Archive for the ‘education’ Category

A breath of fresh air for higher education

Posted: September 27, 2022 by chrisharper in education
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By Christopher Harper

During nearly 30 years in higher education, I saw first-hand the growing problems at colleges and universities.

When I started in the academy in 1994, my colleagues already had a decidedly leftist bent. But other trends took hold. Money flowed out of the classroom into administrative coiffeurs, mainly because the federal government insisted on the changes to fight “racism” and other leftist aims. As a result, the cost of tuition soared.

But U.S. Senator Tom Cotton, R-Ark., has developed a solid solution for many of higher education’s ills.

Here are a few salient facts that Cotton points out in his argument for the Student Loan Reform Act of 2022:

–Almost one-third of college students drop out before graduation. Nearly two in five college graduates regret their major, over 40% of recent graduates are underemployed, and more than half work in fields they didn’t study. Yet, in the past 20 years, tuition prices have risen over 180%, and total student loan debt is now nearing $2 trillion.

–College endowments have grown to over $800 billion in value—with Harvard and Yale sitting on over $70 billion of untaxed wealth. Colleges use their massive fortunes not to serve their students but to pay for bloated bureaucracies. Between 1976 and 2018, total student enrollment increased by just 78%, while the number of college administrators ballooned by 616%.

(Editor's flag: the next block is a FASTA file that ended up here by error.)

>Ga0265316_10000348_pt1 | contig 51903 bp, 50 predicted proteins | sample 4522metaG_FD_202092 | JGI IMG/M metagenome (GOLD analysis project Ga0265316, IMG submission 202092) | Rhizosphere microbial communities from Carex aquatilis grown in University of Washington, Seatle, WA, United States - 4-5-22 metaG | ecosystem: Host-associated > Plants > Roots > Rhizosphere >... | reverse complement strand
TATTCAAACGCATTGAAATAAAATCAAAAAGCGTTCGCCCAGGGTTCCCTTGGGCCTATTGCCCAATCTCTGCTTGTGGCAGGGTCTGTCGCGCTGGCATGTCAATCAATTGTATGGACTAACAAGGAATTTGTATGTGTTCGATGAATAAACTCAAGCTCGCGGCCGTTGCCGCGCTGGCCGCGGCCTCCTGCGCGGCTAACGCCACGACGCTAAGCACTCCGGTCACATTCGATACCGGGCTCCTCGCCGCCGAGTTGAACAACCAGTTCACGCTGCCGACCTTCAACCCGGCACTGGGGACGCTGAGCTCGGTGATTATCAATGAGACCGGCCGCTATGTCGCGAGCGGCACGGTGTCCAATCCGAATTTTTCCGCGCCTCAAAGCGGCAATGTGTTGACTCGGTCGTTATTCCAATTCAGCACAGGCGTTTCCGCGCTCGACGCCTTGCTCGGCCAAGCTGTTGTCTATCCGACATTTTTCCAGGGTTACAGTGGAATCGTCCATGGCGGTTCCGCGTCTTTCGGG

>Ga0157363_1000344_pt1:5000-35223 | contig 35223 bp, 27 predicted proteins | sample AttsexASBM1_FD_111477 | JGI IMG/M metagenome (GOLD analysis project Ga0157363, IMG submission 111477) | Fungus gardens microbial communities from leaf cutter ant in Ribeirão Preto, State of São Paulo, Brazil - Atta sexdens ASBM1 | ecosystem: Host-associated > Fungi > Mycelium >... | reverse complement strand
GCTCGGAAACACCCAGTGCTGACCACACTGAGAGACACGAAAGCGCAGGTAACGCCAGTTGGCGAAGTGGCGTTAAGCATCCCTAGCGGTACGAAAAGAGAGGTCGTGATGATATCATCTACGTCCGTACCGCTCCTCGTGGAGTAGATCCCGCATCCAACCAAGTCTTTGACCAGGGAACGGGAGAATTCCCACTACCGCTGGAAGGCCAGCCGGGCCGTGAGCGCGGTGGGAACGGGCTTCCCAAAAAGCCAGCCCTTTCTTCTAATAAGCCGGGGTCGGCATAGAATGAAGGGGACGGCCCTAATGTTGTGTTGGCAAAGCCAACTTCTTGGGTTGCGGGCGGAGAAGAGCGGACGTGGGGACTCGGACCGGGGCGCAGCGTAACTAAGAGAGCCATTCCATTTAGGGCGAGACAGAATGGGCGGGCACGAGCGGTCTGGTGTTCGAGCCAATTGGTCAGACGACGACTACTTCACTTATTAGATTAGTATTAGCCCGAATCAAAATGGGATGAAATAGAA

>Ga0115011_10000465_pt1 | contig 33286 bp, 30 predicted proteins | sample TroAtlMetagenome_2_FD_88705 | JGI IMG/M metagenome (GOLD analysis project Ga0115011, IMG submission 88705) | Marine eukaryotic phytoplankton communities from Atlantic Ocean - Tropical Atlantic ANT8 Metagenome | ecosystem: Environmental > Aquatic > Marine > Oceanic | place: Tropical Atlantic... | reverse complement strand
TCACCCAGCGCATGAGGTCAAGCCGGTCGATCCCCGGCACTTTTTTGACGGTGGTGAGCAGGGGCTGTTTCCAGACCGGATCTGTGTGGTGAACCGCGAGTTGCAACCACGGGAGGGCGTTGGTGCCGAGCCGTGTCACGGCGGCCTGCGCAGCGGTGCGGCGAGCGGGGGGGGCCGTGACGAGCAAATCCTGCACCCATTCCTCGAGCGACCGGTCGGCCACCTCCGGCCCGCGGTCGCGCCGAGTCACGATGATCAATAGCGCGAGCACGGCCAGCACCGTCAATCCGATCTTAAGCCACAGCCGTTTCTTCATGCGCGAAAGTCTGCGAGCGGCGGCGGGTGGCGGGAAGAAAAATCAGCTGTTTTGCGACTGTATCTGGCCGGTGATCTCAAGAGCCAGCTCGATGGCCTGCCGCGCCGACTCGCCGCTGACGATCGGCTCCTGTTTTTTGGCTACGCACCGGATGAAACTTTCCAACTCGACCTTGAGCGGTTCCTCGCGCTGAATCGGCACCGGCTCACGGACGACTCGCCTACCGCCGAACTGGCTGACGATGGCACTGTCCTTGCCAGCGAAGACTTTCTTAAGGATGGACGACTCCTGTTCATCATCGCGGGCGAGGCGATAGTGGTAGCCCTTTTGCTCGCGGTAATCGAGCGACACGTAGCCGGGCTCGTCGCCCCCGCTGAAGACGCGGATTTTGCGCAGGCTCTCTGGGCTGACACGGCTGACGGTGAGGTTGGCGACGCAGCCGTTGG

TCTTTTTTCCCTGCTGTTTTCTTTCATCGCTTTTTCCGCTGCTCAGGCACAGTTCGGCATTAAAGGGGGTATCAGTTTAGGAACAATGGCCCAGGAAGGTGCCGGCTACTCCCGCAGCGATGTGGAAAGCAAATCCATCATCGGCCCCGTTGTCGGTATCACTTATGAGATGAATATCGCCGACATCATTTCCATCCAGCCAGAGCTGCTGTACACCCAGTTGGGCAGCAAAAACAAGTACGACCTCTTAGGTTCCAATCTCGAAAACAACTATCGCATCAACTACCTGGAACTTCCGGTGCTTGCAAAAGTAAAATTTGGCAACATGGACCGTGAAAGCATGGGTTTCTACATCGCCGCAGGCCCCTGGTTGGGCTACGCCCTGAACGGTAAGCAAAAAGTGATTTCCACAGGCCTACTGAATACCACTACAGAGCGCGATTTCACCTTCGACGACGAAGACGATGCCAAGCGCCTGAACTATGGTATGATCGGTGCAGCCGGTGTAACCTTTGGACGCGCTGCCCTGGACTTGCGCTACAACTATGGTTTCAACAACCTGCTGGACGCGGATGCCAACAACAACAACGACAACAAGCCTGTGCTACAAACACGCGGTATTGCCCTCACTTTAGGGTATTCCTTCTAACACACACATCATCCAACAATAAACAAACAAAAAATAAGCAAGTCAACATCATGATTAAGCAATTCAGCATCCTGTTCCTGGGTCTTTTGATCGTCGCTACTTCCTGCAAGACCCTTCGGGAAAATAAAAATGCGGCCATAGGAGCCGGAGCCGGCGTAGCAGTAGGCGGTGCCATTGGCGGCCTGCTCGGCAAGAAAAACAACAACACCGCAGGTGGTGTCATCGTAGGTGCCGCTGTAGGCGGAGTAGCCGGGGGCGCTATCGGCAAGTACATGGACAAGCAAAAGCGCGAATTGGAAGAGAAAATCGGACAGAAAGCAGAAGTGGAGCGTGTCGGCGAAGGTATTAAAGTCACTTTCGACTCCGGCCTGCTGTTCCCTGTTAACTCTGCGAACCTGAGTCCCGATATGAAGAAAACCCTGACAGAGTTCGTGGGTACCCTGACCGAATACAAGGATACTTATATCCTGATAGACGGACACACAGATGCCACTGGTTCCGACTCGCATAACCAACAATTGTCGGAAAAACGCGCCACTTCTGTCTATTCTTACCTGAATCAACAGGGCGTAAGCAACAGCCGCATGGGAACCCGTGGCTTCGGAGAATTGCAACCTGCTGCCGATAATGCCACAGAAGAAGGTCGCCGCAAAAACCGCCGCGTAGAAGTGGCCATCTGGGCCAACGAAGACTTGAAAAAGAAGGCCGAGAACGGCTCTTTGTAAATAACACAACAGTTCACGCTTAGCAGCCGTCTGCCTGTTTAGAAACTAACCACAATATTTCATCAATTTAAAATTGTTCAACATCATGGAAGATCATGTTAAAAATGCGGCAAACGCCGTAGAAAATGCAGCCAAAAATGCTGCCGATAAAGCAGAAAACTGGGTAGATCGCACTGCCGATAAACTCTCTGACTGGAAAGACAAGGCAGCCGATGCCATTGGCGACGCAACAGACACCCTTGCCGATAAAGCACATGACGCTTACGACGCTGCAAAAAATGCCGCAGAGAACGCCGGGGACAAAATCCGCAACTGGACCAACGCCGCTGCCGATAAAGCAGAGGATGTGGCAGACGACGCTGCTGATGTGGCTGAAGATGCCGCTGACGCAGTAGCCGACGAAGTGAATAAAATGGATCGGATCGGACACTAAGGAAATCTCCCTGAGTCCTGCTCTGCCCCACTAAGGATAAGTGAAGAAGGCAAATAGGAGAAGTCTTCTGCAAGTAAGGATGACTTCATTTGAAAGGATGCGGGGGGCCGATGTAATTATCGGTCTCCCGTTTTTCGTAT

The federal government’s guarantee of virtually unlimited student loans is the primary cause of this disconnect. In return for issuing trillions of dollars worth of loans and protecting these loans from bankruptcy, the government demands almost nothing from the colleges.

Here’s how Cotton’s proposal would fix some of these issues:

–It would penalize colleges that leave students in debt from undesirable and unmarketable programs, causing graduates to default years later. The proposal would require that colleges become guarantors of up to 50% of future federal student loans and would fine colleges 25% of the value of future defaulted loans.

–It pressures colleges to reduce the cost of tuition and to stop hoarding large amounts of endowment money. Any university charging over $20,000 a year for undergraduate tuition must gradually eliminate 50% of its administrative staff to qualify for future student loans. 

–The legislation also places a 20% luxury tax on undergraduate tuition above $40,000 and a 1% tax on the wealthiest private college endowments. The revenue raised from these taxes would go toward workforce education to help the majority of Americans who don’t have a college degree.

The legislation also requires universities to implement policies protecting campus diversity of thought. It would protect free speech and ban all forms of racial discrimination as a condition of participation in the federal student loan program.

As Cotton puts it: “This will lessen the grip left-wing ideologues have on college campuses and ensures their academic environments no longer impedes the intellectual growth of all students.”

If Cotton’s proposal becomes law, I might be convinced to come out of retirement!

Education during Covid: A failing grade